Investing beyond the noise

By Steven Romick

At the end of 2019, no one predicted that the unemployment rate would hit its highest level since the Great Depression and most Americans would struggle financially; US national debt would cross $27 trillion, an increase of almost $5 trillion; GDP would shrink 3.5%; average wages would decline but household incomes would increase, thanks to government stimulus checks; yet the stock market would hit new highs, delivering a double-digit rate of return(1).

The economy and, by extension, the securities markets have been supported by the friendliest financial conditions in US history including: a negative real rate of interest, liberal fiscal policy, business subsidies, stimulus checks for most individuals, and a ballooning Fed balance sheet used to buy treasuries, agencies, and now corporate bonds.

People were fearful of what might be. As is usually the case, however, more things could happen than will happen. We certainly did not predict that 2020 would unfold as it did, but did comment in Q1 2020, when fear was near its peak that:

“…the world isn’t coming to an end. The impact on the Nedgroup Investments Global Flexible Fund is largely a mark-to-market exercise in the midst of the most unsettling series of events that many of us have ever experienced.”

Market returns are never average
Investors typically anchor to the average annual market return, while disregarding that the actual annual returns vacillate tremendously around that average. 

Ironically, people will one day look back at 2020 and see a year that delivered a market return of approximately 2x the long-term average. There will be less attention paid to the market having declined approximately 34%, only to then rebound approximately 67%(3).  That’s comforting in a way as it suggests that this unusual year was not really so abnormal.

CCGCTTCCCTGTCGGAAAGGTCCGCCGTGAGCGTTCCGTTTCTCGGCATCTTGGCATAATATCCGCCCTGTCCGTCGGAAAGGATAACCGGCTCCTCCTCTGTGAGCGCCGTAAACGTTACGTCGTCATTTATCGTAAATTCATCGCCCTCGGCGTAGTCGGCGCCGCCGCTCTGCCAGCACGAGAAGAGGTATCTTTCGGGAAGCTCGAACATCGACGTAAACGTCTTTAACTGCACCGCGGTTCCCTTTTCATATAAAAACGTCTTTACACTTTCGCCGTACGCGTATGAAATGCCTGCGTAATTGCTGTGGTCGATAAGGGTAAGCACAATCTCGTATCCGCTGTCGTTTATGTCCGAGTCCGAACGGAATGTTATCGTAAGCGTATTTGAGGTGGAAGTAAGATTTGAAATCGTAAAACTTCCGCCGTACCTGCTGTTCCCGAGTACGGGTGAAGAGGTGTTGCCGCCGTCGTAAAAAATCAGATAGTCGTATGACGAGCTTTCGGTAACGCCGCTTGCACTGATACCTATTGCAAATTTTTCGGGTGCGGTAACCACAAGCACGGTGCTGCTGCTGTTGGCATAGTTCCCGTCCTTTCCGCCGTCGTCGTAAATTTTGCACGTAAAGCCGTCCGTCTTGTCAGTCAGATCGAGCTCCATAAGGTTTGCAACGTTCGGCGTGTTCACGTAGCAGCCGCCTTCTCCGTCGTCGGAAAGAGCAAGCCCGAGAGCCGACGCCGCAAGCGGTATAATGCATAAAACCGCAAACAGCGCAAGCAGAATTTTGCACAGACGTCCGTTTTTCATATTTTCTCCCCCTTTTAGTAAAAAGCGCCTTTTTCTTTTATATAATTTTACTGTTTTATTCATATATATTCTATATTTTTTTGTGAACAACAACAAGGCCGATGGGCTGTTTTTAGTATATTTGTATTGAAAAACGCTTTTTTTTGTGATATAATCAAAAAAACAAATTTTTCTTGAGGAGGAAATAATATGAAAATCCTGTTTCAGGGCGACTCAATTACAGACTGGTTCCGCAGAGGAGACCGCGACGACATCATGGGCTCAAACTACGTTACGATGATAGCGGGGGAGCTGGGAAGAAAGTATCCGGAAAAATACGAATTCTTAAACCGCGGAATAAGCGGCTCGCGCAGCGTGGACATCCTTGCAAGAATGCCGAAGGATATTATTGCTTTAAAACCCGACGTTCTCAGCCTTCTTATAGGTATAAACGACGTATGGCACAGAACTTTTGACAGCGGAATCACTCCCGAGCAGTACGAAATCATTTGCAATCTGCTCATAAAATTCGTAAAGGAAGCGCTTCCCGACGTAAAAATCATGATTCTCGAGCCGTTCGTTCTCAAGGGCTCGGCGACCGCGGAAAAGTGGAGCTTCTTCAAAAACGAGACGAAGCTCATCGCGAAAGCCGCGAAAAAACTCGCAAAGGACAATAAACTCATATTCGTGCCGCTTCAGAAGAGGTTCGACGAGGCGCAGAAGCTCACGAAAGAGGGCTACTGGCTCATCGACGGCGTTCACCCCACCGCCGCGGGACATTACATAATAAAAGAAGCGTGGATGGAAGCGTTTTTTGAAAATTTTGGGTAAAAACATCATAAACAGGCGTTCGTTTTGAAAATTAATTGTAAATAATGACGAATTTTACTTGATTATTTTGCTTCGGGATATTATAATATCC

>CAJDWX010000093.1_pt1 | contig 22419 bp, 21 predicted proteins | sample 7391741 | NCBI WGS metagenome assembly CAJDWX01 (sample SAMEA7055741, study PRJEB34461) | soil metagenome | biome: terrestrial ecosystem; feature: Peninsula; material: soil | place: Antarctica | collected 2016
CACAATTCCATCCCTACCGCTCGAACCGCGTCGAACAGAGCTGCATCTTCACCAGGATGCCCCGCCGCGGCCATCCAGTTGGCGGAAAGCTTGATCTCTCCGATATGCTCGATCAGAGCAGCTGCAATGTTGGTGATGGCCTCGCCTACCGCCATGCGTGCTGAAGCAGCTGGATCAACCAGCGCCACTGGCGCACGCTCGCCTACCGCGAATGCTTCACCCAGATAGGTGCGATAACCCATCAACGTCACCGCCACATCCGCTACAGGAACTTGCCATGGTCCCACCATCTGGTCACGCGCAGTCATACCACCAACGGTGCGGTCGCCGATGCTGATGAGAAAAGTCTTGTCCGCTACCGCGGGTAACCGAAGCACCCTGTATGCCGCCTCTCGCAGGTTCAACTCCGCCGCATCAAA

Investors focus on average annual stock market returns without often appreciating that the stock market never returns the average. Long-term equity returns are achieved with significant variability around the mean. The MSCI ACWI Net Return Index has returned an average of 6.1% over the past 20 years, but in only three instances were the returns even within 2% of the average. In 65% of the cases, the returns were more than 10 percentage points higher or lower than the average, with a 77% spread between the best and worst years (34.6% in 2009; -42.2% in 2008).

A COVID-free world?
The pendulum swung hard to the downside in March 2020 and has subsequently swung even harder to the upside since those market lows. That happened sooner than we expected. Far be it from us to say this rebound was overdone, but there’s little question that the markets are pricing in a COVID-free world.

In comparison to trailing indicators, large-cap US stocks (S&P 500) trade at 22.3x forward earnings at year-end, 45% higher than the 20-year average.  Larger market cap companies based outside the U.S. (ACWI ex-U.S.) trade less expensively at 16.7x, although still 25% higher than its 20-year average(6). These higher valuations can, in part, be supported by lower interest rates and the higher growth rates of many businesses. However, ~12% of the S&P 500 now trades at more than 10x sales – its largest percentage and more than during the dotcom bubble. Only time will tell if it is truly different this time, but it has always been dangerous to utter those words during previous periods of market exuberance.

Mind the gap…!

It's interesting to see how people find solace in different industries in which they have little grasp of the economics, let alone what might be the right price to pay. Momentum, more than understanding, drove the Nifty 50 in the 70s; Oil stocks in the 80s; Tech stocks in the 90s; Diversified industrial stocks and certain financials - like General Electric and Bank of America in the 00s; and now back to technology and healthcare stocks today(7).